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New hardiness zone map will help US gardeners keep pace with climate change

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WASHINGTON (鶹ýapp) — Southern staples like magnolia trees and camellias may now be able to grow without frost damage in once-frigid Boston.

The U.S. Department of Agriculture’s ” ” was updated Wednesday for the first time in a decade, and it shows the impact that climate change will have on gardens and yards across the country.

Climate shifts aren’t even — the Midwest warmed more than the Southeast, for example. But the map will give new guidance to growers about which flowers, vegetables and shrubs are most likely to thrive in a particular region.

One key figure on the map is the lowest likely winter temperature in a given region, which is important for determining which plants may survive the season. It’s calculated by averaging the lowest winter temperatures of the past 30 years.

Across the lower 48 states, the lowest likely winter temperature overall is 2.5 degrees (1.4 degrees Celsius) warmer than when the last map was published in 2012, according to Chris Daly, a researcher at Oregon State University’s PRISM Climate Group, which collaborates with the USDA’s Agricultural Research Service to produce the map.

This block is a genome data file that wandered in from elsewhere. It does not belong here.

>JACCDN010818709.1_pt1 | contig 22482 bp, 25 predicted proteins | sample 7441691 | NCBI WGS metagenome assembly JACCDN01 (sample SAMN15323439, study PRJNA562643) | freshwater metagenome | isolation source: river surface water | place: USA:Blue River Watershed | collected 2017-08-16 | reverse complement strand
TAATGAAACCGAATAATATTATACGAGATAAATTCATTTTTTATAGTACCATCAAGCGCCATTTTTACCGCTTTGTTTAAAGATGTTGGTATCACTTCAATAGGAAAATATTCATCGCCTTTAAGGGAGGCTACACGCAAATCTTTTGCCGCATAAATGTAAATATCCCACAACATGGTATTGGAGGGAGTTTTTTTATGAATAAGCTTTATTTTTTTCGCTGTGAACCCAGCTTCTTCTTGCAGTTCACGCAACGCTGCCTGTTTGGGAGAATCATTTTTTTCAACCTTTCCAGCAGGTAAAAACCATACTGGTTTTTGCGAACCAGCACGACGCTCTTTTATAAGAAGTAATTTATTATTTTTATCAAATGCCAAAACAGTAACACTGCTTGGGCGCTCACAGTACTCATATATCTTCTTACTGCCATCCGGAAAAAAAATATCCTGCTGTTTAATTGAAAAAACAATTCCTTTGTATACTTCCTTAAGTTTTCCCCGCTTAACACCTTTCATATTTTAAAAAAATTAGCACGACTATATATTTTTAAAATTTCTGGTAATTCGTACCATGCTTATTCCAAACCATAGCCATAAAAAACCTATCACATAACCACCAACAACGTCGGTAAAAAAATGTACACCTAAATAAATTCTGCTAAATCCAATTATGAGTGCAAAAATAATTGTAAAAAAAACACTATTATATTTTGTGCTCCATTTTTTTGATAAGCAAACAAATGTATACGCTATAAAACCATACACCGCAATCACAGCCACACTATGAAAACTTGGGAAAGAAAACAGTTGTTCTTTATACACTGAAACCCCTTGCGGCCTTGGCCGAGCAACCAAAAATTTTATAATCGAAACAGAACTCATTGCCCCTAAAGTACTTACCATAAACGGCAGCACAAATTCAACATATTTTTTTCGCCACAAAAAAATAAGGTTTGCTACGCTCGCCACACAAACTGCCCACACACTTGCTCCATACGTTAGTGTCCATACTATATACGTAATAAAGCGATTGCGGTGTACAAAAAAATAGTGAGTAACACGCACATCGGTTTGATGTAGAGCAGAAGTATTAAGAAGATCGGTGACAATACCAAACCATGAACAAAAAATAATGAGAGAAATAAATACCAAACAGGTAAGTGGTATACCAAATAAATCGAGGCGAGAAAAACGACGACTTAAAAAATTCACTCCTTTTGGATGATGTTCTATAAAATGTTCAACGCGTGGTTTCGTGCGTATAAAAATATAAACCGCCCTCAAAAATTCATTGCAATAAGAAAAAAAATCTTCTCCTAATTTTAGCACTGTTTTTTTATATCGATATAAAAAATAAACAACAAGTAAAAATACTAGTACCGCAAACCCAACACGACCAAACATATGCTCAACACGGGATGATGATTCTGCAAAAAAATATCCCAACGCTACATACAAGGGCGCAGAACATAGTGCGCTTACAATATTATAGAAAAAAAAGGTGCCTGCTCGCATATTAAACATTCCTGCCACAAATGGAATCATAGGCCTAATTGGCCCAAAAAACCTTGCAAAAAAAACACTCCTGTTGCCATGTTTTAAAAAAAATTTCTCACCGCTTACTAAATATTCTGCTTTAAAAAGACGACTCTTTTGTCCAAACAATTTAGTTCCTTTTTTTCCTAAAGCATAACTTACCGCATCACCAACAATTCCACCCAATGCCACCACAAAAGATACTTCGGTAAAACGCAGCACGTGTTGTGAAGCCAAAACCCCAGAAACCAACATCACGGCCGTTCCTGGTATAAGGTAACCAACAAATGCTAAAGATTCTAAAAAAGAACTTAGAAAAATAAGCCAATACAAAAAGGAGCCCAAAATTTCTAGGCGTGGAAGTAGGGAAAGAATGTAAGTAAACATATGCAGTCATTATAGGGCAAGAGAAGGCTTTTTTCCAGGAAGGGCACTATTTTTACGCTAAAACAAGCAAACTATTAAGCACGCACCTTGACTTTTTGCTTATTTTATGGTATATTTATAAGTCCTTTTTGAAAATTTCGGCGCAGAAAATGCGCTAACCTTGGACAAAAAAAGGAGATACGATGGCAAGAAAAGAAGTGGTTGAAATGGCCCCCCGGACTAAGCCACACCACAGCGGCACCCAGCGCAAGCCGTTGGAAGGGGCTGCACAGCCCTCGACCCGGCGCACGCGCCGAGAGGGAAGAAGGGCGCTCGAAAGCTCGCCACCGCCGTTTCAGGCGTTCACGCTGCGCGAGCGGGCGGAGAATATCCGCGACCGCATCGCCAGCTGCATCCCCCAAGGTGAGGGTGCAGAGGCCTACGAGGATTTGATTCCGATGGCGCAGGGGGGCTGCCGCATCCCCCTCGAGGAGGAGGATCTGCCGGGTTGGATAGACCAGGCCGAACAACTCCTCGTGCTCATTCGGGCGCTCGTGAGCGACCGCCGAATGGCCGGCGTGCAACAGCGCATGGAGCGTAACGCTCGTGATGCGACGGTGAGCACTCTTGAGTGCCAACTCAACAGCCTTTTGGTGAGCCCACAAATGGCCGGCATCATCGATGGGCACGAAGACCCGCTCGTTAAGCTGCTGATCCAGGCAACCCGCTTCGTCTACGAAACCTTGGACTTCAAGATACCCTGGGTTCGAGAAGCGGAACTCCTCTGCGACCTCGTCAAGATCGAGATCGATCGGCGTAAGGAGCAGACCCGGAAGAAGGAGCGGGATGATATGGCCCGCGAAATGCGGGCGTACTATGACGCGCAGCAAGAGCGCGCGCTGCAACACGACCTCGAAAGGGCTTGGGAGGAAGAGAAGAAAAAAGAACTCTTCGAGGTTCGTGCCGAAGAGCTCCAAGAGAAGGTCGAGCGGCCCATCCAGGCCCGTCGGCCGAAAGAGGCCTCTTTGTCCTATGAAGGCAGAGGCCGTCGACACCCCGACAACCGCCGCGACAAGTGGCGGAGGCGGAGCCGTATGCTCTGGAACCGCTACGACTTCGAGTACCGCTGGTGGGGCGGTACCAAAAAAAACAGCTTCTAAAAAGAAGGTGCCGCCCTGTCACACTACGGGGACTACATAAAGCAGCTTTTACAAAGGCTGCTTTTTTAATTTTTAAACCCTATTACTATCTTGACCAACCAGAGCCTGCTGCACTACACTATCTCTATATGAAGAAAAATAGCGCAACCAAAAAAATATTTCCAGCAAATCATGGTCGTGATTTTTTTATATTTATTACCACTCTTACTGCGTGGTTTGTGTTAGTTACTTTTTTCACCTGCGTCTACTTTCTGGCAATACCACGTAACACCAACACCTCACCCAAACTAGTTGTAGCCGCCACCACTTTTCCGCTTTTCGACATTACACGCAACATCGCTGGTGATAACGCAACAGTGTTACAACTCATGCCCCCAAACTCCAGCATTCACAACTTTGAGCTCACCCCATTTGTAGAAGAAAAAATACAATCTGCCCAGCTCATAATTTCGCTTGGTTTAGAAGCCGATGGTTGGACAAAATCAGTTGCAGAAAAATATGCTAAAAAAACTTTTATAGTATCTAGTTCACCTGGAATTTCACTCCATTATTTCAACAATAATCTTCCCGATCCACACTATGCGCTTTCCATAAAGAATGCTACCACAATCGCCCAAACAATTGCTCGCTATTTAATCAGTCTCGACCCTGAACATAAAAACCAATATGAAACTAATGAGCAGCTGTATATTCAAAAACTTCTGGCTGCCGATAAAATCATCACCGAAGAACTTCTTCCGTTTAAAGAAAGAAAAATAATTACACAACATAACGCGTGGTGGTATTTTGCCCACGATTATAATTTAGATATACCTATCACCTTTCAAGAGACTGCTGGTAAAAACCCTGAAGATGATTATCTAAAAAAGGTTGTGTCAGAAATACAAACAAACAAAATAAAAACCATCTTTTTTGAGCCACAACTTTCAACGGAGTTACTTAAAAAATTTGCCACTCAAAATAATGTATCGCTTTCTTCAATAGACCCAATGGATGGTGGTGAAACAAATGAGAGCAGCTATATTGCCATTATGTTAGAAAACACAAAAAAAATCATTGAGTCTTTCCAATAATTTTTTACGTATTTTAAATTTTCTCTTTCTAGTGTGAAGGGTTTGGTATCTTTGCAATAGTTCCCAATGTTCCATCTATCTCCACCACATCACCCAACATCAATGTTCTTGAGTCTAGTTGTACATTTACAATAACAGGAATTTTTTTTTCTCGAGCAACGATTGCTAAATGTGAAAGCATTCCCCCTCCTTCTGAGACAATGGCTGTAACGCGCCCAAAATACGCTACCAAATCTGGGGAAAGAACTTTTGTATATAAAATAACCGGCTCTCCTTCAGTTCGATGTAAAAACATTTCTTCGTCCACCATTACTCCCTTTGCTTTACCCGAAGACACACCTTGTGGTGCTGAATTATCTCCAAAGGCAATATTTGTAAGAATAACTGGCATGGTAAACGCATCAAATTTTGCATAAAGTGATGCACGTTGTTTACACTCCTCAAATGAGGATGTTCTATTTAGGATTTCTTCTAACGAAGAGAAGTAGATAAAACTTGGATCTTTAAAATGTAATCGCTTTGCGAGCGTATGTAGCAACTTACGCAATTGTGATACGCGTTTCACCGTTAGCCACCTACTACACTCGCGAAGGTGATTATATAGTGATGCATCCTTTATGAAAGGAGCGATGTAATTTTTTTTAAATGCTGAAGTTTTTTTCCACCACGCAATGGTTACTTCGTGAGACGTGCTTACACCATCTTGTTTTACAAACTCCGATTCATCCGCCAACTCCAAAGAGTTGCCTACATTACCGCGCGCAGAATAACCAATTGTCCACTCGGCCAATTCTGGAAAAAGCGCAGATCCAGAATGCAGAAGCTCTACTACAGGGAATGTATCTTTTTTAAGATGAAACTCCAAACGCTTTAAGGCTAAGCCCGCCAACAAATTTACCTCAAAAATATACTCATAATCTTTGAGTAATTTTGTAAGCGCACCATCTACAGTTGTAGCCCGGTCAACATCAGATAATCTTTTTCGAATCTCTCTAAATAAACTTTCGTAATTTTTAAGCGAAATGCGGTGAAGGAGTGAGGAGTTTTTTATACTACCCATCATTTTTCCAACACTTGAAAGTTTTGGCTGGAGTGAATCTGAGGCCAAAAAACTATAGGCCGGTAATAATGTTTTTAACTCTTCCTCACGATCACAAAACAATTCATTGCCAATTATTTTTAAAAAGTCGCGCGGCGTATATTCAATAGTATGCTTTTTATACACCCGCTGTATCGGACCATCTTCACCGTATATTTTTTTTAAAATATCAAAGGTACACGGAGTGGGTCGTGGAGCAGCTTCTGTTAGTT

Boston University plant ecologist Richard Primack, who was not involved in the map project, said: “Half the U.S. has shifted to a slightly warmer climatic zone than it was 10 years ago.” He called that “a very striking finding.”

Primack said he has noticed changes in his own garden: The fig trees are now surviving without extensive steps to protect them from winter cold. He has also spotted camellias in a Boston botanical garden and southern magnolia trees surviving the past few winters without frost damage. These species are all generally associated with warmer, more southern climates.

Winter temperatures and nighttime temperatures are rising faster than daytime and summer temperatures, Primack said, which is why the lowest winter temperature is changing faster than the U.S. temperature overall.

As the climate shifts, it can be tricky for plants — and growers — to keep up.

“There are a lot of downsides to the warmer winter temperatures, too,” said Theresa Crimmins, who studies climate change and growing seasons at the University of Arizona and was not involved in creating the map. “When we don’t have as cold winter temperatures, we don’t have as severe die-backs of insects that carry diseases, like ticks and mosquitoes.”

She added that hotter, drier summers in some regions may kill plants that once thrived there.

“You wouldn’t want to plant plants that aren’t adapted right now for where you’re living,” she said.

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APHealth and Science Department receives support from the Howard Hughes Medical Institute’s Science and Educational Media Group. The APis solely responsible for all content.